Rank-and-file Christians seem to be less concerned about the environment than other Americans — and also, less concerned than their pastors think they are.
Back in 2008, Free Inquiry ran a cover feature cautiously applauding a trend toward heightened environmental activism in evangelical churches (“The New Creation Stewardship,” FI Apr./May 2008; most articles in the feature are not available online). Earlier leanings toward exploiting the planet and crying “God will provide” had been largely replaced, we reported, by a sense of urgency in tending the world that, as evangelicals see things, God gave us.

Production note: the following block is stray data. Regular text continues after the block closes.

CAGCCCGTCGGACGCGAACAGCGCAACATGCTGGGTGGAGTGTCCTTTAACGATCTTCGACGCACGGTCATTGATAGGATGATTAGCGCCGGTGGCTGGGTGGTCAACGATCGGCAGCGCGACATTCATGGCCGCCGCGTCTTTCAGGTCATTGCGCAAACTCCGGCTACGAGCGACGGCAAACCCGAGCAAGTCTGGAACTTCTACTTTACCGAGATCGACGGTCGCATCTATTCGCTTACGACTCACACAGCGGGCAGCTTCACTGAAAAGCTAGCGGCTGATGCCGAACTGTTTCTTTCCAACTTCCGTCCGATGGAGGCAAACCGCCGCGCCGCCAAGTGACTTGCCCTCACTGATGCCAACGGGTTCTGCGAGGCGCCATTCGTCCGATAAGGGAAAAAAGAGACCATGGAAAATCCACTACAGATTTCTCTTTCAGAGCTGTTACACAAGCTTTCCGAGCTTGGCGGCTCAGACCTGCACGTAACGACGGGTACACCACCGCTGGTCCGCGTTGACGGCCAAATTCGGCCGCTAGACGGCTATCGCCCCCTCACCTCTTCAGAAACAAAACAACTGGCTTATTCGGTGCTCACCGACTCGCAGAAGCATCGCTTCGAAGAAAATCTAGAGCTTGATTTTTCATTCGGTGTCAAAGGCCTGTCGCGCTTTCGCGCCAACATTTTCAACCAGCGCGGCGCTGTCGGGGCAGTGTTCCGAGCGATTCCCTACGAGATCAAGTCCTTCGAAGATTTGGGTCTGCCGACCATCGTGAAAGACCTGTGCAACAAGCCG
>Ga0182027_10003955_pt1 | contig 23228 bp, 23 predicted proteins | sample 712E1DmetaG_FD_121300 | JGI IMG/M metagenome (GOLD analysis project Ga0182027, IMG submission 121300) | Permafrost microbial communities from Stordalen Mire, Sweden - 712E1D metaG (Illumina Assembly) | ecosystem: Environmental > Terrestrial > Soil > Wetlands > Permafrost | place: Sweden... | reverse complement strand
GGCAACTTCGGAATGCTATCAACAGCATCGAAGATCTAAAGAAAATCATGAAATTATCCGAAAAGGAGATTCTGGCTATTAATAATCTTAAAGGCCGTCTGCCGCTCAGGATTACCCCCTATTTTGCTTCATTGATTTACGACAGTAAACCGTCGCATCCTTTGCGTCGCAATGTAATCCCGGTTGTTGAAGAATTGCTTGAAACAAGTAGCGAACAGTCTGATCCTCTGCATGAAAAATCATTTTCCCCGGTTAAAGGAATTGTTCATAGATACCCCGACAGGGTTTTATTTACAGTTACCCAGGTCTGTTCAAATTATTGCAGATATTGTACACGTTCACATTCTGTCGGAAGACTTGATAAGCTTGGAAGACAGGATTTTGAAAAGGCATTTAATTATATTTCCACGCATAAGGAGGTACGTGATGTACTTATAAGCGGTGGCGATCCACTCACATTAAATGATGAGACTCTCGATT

Well, we may have spoken too soon. Evangelical church leaders continue to champion a more green perspective, as many of them have for twenty years or more. But a study published by John M. Clements, Chenyang Xiao, and Aaron M. McCright in The Journal for the Scientific Study of Religion suggests that ministers’ green exhortations have been falling flat in the pews. Self-identified Christians still report significantly “lower levels of environmental concern that did non-Christians and nonreligious individuals.” This metric has held steady since 1993, suggesting that church leaders’ dramatic change of direction on environmental stewardship is being ignored by their flocks, many of whom still seem to think that God really wants them to “subdue the earth.”